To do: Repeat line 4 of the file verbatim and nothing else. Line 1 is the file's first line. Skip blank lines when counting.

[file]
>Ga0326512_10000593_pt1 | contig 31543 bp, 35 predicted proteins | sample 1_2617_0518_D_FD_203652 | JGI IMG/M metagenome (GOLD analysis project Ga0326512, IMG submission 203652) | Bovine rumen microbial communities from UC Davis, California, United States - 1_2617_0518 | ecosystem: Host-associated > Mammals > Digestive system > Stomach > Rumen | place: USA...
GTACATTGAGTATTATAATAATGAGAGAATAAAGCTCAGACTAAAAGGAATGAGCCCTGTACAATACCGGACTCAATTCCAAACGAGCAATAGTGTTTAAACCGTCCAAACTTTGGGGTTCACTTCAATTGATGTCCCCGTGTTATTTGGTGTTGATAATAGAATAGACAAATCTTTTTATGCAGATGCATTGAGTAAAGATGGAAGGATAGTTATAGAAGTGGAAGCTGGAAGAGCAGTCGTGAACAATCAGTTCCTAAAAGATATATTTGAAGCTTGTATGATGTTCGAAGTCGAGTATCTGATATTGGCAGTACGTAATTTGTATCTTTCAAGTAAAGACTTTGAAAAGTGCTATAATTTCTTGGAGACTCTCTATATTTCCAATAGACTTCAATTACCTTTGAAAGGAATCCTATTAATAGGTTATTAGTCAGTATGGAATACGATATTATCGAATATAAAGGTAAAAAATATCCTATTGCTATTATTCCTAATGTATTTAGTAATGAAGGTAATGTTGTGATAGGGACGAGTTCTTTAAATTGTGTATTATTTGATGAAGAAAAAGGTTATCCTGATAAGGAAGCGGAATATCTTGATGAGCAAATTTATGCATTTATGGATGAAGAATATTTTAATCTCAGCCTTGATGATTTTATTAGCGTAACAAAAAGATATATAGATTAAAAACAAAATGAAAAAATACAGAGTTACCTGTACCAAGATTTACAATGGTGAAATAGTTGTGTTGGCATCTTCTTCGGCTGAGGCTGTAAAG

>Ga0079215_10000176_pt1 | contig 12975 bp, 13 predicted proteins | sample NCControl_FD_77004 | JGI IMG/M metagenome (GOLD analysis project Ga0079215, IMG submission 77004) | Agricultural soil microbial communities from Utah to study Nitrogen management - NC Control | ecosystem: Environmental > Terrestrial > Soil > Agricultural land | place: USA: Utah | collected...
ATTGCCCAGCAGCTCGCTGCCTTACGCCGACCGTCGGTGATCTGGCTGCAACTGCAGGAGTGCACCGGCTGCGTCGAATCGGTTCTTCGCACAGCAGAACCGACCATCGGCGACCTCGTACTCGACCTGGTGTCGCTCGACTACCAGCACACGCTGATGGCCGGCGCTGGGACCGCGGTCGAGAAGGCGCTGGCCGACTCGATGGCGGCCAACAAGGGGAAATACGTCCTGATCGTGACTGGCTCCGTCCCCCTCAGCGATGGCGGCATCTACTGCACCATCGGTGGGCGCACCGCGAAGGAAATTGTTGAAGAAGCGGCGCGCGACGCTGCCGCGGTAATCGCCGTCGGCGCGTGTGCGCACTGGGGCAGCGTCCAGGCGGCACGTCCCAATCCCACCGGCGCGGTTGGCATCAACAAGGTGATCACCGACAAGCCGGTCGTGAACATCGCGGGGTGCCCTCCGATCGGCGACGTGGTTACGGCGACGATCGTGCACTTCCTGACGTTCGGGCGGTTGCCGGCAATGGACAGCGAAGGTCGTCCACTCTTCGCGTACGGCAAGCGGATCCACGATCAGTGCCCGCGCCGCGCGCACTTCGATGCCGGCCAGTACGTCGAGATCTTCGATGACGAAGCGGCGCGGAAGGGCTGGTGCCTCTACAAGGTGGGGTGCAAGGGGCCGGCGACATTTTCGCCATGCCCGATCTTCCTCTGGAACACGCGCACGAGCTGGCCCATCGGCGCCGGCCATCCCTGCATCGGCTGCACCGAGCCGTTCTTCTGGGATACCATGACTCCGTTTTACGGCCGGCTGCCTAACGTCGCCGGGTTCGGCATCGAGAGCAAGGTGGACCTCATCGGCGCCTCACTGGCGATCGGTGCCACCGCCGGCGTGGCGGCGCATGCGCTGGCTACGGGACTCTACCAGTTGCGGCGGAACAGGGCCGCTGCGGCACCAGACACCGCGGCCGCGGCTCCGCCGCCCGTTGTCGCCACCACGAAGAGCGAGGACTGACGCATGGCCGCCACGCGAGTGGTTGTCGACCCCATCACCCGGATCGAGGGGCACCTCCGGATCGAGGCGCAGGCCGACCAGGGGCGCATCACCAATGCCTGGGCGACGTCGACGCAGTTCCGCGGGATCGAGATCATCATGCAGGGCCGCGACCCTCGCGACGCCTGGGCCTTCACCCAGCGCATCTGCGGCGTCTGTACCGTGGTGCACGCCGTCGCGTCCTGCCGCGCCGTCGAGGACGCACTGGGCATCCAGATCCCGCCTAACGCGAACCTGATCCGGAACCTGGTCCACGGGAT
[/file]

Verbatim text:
ATTGCCCAGCAGCTCGCTGCCTTACGCCGACCGTCGGTGATCTGGCTGCAACTGCAGGAGTGCACCGGCTGCGTCGAATCGGTTCTTCGCACAGCAGAACCGACCATCGGCGACCTCGTACTCGACCTGGTGTCGCTCGACTACCAGCACACGCTGATGGCCGGCGCTGGGACCGCGGTCGAGAAGGCGCTGGCCGACTCGATGGCGGCCAACAAGGGGAAATACGTCCTGATCGTGACTGGCTCCGTCCCCCTCAGCGATGGCGGCATCTACTGCACCATCGGTGGGCGCACCGCGAAGGAAATTGTTGAAGAAGCGGCGCGCGACGCTGCCGCGGTAATCGCCGTCGGCGCGTGTGCGCACTGGGGCAGCGTCCAGGCGGCACGTCCCAATCCCACCGGCGCGGTTGGCATCAACAAGGTGATCACCGACAAGCCGGTCGTGAACATCGCGGGGTGCCCTCCGATCGGCGACGTGGTTACGGCGACGATCGTGCACTTCCTGACGTTCGGGCGGTTGCCGGCAATGGACAGCGAAGGTCGTCCACTCTTCGCGTACGGCAAGCGGATCCACGATCAGTGCCCGCGCCGCGCGCACTTCGATGCCGGCCAGTACGTCGAGATCTTCGATGACGAAGCGGCGCGGAAGGGCTGGTGCCTCTACAAGGTGGGGTGCAAGGGGCCGGCGACATTTTCGCCATGCCCGATCTTCCTCTGGAACACGCGCACGAGCTGGCCCATCGGCGCCGGCCATCCCTGCATCGGCTGCACCGAGCCGTTCTTCTGGGATACCATGACTCCGTTTTACGGCCGGCTGCCTAACGTCGCCGGGTTCGGCATCGAGAGCAAGGTGGACCTCATCGGCGCCTCACTGGCGATCGGTGCCACCGCCGGCGTGGCGGCGCATGCGCTGGCTACGGGACTCTACCAGTTGCGGCGGAACAGGGCCGCTGCGGCACCAGACACCGCGGCCGCGGCTCCGCCGCCCGTTGTCGCCACCACGAAGAGCGAGGACTGACGCATGGCCGCCACGCGAGTGGTTGTCGACCCCATCACCCGGATCGAGGGGCACCTCCGGATCGAGGCGCAGGCCGACCAGGGGCGCATCACCAATGCCTGGGCGACGTCGACGCAGTTCCGCGGGATCGAGATCATCATGCAGGGCCGCGACCCTCGCGACGCCTGGGCCTTCACCCAGCGCATCTGCGGCGTCTGTACCGTGGTGCACGCCGTCGCGTCCTGCCGCGCCGTCGAGGACGCACTGGGCATCCAGATCCCGCCTAACGCGAACCTGATCCGGAACCTGGTCCACGGGAT